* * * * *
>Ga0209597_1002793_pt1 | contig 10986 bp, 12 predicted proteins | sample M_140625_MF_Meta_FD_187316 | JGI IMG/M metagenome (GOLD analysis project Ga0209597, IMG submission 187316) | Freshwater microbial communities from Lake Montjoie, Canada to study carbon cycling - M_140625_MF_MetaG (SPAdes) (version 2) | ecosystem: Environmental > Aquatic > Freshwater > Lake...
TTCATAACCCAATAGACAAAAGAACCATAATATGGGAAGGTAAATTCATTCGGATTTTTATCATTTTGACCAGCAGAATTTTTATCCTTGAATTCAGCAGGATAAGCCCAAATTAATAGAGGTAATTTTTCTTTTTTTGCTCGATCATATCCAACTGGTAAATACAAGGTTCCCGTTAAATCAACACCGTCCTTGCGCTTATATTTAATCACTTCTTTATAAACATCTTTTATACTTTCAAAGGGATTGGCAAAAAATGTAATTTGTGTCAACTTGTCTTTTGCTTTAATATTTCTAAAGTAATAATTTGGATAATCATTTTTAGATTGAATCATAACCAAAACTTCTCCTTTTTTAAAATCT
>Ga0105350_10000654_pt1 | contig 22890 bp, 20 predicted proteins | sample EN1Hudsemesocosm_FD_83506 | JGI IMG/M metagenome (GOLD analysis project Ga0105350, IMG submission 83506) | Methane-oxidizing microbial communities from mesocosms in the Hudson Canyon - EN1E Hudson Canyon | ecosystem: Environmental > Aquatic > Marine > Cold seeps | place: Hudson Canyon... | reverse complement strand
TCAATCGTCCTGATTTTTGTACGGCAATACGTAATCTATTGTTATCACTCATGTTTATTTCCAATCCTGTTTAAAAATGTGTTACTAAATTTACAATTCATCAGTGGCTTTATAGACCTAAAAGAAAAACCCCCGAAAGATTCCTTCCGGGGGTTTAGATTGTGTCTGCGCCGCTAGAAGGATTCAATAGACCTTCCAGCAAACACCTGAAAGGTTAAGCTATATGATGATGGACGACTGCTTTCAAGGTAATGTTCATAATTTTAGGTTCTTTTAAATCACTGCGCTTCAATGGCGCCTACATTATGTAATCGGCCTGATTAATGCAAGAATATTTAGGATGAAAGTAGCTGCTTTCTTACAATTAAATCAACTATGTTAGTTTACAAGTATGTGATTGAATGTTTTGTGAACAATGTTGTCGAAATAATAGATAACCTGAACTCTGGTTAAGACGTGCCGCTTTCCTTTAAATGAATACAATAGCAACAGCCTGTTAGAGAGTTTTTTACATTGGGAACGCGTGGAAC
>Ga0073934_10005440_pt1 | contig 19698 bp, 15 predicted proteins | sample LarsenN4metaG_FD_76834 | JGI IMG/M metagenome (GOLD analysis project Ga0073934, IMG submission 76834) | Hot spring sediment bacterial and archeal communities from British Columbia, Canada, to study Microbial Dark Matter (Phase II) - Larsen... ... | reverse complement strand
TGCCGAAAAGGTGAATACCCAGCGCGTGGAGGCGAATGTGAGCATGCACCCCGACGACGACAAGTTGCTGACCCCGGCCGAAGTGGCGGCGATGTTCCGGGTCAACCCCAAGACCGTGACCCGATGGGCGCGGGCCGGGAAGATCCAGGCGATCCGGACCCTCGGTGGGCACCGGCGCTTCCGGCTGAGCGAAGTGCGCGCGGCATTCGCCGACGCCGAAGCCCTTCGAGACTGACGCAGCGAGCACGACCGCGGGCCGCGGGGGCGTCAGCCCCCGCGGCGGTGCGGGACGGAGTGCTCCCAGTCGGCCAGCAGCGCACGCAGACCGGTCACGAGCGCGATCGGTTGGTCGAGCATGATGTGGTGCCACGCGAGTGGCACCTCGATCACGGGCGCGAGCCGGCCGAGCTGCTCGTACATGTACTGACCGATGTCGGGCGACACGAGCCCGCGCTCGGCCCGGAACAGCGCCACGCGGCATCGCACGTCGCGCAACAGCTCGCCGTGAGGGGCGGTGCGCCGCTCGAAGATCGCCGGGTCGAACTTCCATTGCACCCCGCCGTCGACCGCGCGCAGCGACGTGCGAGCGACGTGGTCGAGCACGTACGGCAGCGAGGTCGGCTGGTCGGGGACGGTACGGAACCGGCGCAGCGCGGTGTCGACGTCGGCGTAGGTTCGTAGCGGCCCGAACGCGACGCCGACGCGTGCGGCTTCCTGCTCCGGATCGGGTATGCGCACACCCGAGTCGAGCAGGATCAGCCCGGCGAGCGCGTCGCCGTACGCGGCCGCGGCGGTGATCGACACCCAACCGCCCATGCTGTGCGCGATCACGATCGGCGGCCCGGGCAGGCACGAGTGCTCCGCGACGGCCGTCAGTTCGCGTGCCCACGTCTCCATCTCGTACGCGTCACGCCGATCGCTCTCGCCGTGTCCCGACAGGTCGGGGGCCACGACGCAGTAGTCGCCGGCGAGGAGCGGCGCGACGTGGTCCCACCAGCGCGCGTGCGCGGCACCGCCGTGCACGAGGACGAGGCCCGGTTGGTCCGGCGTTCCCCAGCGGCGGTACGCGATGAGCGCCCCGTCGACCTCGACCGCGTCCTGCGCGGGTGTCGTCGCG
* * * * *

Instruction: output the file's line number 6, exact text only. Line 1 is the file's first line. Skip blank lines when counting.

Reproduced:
TGCCGAAAAGGTGAATACCCAGCGCGTGGAGGCGAATGTGAGCATGCACCCCGACGACGACAAGTTGCTGACCCCGGCCGAAGTGGCGGCGATGTTCCGGGTCAACCCCAAGACCGTGACCCGATGGGCGCGGGCCGGGAAGATCCAGGCGATCCGGACCCTCGGTGGGCACCGGCGCTTCCGGCTGAGCGAAGTGCGCGCGGCATTCGCCGACGCCGAAGCCCTTCGAGACTGACGCAGCGAGCACGACCGCGGGCCGCGGGGGCGTCAGCCCCCGCGGCGGTGCGGGACGGAGTGCTCCCAGTCGGCCAGCAGCGCACGCAGACCGGTCACGAGCGCGATCGGTTGGTCGAGCATGATGTGGTGCCACGCGAGTGGCACCTCGATCACGGGCGCGAGCCGGCCGAGCTGCTCGTACATGTACTGACCGATGTCGGGCGACACGAGCCCGCGCTCGGCCCGGAACAGCGCCACGCGGCATCGCACGTCGCGCAACAGCTCGCCGTGAGGGGCGGTGCGCCGCTCGAAGATCGCCGGGTCGAACTTCCATTGCACCCCGCCGTCGACCGCGCGCAGCGACGTGCGAGCGACGTGGTCGAGCACGTACGGCAGCGAGGTCGGCTGGTCGGGGACGGTACGGAACCGGCGCAGCGCGGTGTCGACGTCGGCGTAGGTTCGTAGCGGCCCGAACGCGACGCCGACGCGTGCGGCTTCCTGCTCCGGATCGGGTATGCGCACACCCGAGTCGAGCAGGATCAGCCCGGCGAGCGCGTCGCCGTACGCGGCCGCGGCGGTGATCGACACCCAACCGCCCATGCTGTGCGCGATCACGATCGGCGGCCCGGGCAGGCACGAGTGCTCCGCGACGGCCGTCAGTTCGCGTGCCCACGTCTCCATCTCGTACGCGTCACGCCGATCGCTCTCGCCGTGTCCCGACAGGTCGGGGGCCACGACGCAGTAGTCGCCGGCGAGGAGCGGCGCGACGTGGTCCCACCAGCGCGCGTGCGCGGCACCGCCGTGCACGAGGACGAGGCCCGGTTGGTCCGGCGTTCCCCAGCGGCGGTACGCGATGAGCGCCCCGTCGACCTCGACCGCGTCCTGCGCGGGTGTCGTCGCG